Tsūjun Bridge (通潤橋 ''-kyō'') is an aqueduct in Yamato, Kumamoto, Japan. It is an arch bridge completed in 1854 and is 84.0m long. The arch spans 27.3m. It is the largest stone aqueduct in Japan. The Japanese Agency for Cultural Affairs has designated the bridge an Important Cultural Property. History and technology This bridge proves the high level of stone bridge technology in existence at the time of its construction. Yasunosuke Futa (1801–1873), who was the head of the then Yabe village, planned it and, after obtaining funding, succeeded in building the bridge in 1854 with the help of the group of 41 stone technicians and many farmers. Its purpose was to let water flow into a higher area (Shiroito Plateau) for farming. After placing wooden frames, stones were placed on the frames and three stone aqueducts were made. After that, the wooden frames were removed. Because the aqueducts were lower than the upper part of the waterway by , water a reversed siphon mech ...
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Tokyo
Tokyo (; ja, 東京, , ), officially the Tokyo Metropolis ( ja, 東京都, label=none, ), is the capital and largest city of Japan. Formerly known as Edo, its metropolitan area () is the most populous in the world, with an estimated 37.468 million residents ; the city proper has a population of 13.99 million people. Located at the head of Tokyo Bay, the prefecture forms part of the Kantō region on the central coast of Honshu, Japan's largest island. Tokyo serves as Japan's economic center and is the seat of both the Japanese government and the Emperor of Japan. Originally a fishing village named Edo, the city became politically prominent in 1603, when it became the seat of the Tokugawa shogunate. By the mid-18th century, Edo was one of the most populous cities in the world with a population of over one million people. Following the Meiji Restoration of 1868, the imperial capital in Kyoto was moved to Edo, which was renamed "Tokyo" (). Tokyo was dev ...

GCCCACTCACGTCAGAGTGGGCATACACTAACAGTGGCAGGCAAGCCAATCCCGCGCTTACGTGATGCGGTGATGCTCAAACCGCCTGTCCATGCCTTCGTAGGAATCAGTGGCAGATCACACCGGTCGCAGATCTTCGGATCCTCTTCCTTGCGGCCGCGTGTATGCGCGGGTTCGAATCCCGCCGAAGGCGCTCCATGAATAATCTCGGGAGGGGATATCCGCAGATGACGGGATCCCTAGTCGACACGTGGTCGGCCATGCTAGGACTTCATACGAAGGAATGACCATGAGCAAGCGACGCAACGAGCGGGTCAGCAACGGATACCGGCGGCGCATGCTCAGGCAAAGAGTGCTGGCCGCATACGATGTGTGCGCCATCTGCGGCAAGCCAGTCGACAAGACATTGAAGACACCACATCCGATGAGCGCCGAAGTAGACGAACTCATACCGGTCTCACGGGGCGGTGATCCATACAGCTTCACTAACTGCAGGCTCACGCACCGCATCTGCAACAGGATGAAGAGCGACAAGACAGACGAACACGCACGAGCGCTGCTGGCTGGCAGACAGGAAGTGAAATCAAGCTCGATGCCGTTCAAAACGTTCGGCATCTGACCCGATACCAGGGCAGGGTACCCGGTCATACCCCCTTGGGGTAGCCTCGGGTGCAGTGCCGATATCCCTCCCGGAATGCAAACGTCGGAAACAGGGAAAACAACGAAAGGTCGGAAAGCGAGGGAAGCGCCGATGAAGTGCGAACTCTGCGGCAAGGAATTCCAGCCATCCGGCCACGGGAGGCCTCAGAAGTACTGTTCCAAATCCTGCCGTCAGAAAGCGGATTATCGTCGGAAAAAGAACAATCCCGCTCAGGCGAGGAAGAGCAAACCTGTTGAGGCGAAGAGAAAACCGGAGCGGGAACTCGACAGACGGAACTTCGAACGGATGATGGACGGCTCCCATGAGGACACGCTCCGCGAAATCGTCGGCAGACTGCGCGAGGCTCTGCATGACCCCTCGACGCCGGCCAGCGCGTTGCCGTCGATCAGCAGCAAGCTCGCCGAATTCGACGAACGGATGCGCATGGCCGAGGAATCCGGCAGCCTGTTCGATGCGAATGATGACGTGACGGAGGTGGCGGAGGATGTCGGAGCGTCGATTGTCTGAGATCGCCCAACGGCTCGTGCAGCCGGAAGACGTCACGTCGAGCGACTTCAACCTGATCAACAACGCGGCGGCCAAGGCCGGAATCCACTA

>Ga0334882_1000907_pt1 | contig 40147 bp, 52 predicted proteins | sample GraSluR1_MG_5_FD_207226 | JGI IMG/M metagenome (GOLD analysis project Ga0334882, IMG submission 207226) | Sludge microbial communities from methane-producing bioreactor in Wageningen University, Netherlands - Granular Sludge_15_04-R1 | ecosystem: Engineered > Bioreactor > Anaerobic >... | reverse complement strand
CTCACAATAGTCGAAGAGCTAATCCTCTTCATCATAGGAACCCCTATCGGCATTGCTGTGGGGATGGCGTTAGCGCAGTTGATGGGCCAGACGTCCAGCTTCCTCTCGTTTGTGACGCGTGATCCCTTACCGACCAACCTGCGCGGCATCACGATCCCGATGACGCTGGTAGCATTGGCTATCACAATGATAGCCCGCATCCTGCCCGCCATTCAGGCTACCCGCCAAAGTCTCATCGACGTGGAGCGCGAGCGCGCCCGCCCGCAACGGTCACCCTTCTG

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Nihonbashi
is a business district of Chūō, Tokyo, Japan which grew up around the bridge of the same name which has linked two sides of the Nihonbashi River at this site since the 17th century. The first wooden bridge was completed in 1603. The current bridge, designed by Tsumaki Yorinaka and constructed of stone on a steel frame, dates from 1911. The district covers a large area to the north and east of the bridge, reaching Akihabara to the north and the Sumida River to the east. Ōtemachi is to the west and Yaesu and Kyobashi to the south. Nihonbashi, together with Kyobashi and Kanda, is the core of Shitamachi, the original downtown center of Edo-Tokyo, before the rise of newer secondary centers such as Shinjuku and Shibuya. History The Nihonbashi district was a major mercantile center during the Edo period: its early development is largely credited to the Mitsui family, who based their wholesaling business in Nihonbashi and developed Japan's first department store, ...